June 08, 2011

Sectional Readership Introduction – Michele Levine, CEO, Roy Morgan Research

Topic: Special Poll
Finding No: 4673

The readership of sections within newspapers have long been a hot topic among advertisers, agencies and publishers but a comprehensive, independent measure has not been available in Australia, until now.

 In an Australian first, Roy Morgan Research has launched two new measures of newspaper sectional reading and engagement:

1. Sectional Reading (topic by masthead)

2. Sectional Reader Engagement

Discover the answers to many questions that have remained unanswered for decades, including:

  • How many people are actually reading Sport in the Sydney Morning Herald or the Herald Sun in Melbourne?
  • Who is reading Fashion and Beauty, Holidays and Travel or Cars and Motoring?
  • In which section is my target market most engaged?
  • How do newspaper sections compare with other media options?
  • Where are the hidden opportunities?

View the four videos of the Launch Presentation for an in-depth understanding of how these new metrics will give you an enhanced understanding of the behaviours of newspaper readers.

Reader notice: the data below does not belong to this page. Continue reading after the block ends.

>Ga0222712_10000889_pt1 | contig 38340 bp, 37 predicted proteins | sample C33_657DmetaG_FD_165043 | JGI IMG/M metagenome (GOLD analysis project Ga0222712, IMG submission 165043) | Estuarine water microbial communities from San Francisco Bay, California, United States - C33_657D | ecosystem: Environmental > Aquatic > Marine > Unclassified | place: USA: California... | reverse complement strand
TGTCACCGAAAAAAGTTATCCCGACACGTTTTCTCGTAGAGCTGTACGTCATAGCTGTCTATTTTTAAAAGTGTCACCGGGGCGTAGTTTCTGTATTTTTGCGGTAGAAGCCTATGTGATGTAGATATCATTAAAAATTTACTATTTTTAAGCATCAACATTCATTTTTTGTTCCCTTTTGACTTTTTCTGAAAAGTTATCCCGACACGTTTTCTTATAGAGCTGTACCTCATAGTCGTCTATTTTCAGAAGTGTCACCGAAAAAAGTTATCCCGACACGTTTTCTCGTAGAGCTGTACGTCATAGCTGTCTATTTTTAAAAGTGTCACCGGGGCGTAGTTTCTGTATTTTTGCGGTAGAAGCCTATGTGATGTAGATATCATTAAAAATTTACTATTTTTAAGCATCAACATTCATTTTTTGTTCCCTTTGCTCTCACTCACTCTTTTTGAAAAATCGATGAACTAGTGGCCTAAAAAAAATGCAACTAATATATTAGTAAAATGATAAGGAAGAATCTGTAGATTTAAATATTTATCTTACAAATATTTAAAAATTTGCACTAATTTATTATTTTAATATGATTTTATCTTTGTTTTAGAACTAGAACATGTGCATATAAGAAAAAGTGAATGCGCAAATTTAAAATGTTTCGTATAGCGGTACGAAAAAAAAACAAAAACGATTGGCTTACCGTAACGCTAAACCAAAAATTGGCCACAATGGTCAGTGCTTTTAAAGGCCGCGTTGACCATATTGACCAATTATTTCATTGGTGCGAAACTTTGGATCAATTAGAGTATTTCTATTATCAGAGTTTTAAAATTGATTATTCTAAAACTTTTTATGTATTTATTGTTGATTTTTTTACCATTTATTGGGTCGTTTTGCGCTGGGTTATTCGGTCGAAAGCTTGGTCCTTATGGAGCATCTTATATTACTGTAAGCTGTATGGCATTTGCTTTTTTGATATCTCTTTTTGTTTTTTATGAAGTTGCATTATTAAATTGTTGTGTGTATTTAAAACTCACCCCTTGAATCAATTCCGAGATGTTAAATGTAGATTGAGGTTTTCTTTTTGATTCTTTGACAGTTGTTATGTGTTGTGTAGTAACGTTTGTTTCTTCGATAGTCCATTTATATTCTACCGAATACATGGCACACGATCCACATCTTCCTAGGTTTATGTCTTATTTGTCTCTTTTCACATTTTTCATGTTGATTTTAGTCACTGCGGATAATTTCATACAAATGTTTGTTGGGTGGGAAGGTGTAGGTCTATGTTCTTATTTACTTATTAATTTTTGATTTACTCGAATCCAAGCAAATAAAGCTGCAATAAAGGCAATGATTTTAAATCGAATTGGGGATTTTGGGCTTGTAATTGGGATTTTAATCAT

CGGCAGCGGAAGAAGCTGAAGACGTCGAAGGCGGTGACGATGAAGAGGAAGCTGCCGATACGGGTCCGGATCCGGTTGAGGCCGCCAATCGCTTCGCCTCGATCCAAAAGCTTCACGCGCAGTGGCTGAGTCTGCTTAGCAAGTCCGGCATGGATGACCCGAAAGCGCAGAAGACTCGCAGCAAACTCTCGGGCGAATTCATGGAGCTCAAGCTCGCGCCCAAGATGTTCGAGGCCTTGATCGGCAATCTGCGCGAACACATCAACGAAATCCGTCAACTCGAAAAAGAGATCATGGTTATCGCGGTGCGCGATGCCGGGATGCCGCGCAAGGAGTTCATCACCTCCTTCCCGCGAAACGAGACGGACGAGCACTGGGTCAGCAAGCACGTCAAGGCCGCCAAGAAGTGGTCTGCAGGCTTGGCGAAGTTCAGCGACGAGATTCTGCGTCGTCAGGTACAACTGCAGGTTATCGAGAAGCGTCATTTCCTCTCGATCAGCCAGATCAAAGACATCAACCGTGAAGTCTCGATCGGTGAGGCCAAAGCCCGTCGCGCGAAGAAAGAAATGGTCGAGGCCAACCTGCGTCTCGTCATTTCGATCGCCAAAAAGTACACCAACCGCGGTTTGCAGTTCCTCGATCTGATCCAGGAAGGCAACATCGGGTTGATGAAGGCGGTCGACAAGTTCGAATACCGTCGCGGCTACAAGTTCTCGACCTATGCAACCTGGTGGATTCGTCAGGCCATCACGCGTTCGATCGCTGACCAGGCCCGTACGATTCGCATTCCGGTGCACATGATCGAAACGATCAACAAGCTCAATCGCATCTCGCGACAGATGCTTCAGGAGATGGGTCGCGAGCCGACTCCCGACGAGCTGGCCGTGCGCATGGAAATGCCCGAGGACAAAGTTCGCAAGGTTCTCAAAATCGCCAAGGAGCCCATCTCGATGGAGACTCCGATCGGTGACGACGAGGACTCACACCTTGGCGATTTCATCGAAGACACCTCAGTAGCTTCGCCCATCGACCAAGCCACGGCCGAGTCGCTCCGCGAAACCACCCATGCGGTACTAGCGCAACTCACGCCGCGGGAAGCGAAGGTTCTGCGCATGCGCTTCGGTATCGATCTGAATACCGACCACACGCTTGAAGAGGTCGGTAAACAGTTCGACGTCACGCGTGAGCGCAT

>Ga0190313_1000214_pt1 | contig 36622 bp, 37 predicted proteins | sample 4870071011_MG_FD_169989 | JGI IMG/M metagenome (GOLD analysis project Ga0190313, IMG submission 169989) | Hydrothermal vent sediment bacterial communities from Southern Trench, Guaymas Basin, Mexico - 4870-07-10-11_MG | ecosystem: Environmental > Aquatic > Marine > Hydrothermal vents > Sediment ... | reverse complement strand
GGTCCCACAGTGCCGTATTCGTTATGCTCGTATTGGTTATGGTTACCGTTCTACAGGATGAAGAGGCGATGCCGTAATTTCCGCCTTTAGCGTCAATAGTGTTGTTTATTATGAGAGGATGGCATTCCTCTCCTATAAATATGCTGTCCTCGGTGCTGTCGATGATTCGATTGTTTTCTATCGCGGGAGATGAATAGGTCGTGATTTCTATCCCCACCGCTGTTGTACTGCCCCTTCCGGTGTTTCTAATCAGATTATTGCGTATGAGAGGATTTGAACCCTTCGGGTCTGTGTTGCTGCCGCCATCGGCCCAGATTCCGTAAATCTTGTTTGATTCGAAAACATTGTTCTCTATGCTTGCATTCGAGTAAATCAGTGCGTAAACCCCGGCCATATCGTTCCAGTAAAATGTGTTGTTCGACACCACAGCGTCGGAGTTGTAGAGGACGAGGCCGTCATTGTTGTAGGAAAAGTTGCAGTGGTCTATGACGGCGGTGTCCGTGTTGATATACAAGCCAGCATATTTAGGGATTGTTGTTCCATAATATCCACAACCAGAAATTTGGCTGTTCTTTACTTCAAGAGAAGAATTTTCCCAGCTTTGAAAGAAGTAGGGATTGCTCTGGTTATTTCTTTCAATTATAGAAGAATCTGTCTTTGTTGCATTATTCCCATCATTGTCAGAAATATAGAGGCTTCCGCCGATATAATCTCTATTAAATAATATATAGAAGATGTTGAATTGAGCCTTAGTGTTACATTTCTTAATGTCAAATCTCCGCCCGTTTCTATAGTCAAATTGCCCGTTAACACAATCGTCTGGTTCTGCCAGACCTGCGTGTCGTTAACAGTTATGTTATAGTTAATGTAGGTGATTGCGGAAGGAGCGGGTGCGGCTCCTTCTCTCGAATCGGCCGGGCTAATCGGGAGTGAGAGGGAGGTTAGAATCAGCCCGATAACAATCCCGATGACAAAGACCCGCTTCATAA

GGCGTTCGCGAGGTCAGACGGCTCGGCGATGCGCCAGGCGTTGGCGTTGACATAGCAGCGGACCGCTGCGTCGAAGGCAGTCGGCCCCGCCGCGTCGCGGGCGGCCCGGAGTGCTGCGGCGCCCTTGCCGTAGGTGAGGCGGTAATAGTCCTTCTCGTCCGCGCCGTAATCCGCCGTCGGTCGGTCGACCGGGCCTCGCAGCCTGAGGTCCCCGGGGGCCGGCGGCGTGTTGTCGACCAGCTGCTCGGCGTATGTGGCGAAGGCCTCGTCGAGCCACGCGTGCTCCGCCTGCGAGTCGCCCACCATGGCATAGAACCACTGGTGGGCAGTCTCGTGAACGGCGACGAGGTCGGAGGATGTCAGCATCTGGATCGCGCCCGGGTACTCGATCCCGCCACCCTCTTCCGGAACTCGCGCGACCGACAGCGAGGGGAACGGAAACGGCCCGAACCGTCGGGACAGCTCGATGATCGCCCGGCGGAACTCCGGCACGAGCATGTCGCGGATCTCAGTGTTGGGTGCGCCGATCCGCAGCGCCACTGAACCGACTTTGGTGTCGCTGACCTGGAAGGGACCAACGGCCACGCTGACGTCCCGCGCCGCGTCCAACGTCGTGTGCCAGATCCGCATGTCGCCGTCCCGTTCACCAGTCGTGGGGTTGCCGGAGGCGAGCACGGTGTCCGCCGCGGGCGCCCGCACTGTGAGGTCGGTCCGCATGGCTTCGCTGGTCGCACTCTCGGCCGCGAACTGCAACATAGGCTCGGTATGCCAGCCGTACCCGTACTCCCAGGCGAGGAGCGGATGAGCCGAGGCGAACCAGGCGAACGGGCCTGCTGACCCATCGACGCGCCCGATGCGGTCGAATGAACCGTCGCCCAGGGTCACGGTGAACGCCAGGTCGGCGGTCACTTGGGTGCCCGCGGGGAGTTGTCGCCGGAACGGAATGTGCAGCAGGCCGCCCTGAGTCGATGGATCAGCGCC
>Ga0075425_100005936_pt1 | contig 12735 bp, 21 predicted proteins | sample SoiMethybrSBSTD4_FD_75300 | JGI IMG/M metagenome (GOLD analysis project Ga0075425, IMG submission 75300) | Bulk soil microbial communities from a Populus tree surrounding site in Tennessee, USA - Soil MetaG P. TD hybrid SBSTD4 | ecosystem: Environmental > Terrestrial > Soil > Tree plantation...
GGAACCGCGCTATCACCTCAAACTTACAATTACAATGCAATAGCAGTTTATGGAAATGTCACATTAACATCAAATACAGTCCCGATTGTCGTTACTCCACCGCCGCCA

Video 1: Michele Levine, CEO of Roy Morgan Research gives a brief introduction of how newspapers can now take their rightful place in an integrated campaign.

Video 2: Michele Levine, CEO of Roy Morgan Research introduces Sectional Readership for the first time in Australia.

Video 3: William Burlace, Director of Media Services outlines the new Sectional Readership measurement metrics.

Video 4: George Pesutto, Director of Media and Publishers, with practical examples demonstrates what this means for publishers and advertisers.

Margin of Error

The margin of error to be allowed for in any estimate depends mainly on the number of interviews on which it is based. Margin of error gives indications of the likely range within which estimates would be 95% likely to fall, expressed as the number of percentage points above or below the actual estimate. Allowance for design effects (such as stratification and weighting) should be made as appropriate.

Sample Size Percentage Estimate
40% – 60% 25% or 75% 10% or 90% 5% or 95%
1,000 ±3.0 ±2.7 ±1.9 ±1.3
5,000 ±1.4 ±1.2 ±0.8 ±0.6
7,500 ±1.1 ±1.0 ±0.7 ±0.5
10,000 ±1.0 ±0.9 ±0.6 ±0.4
20,000 ±0.7 ±0.6 ±0.4 ±0.3
50,000 ±0.4 ±0.4 ±0.3 ±0.2

Related Findings

Back to top
Back To Top Arrow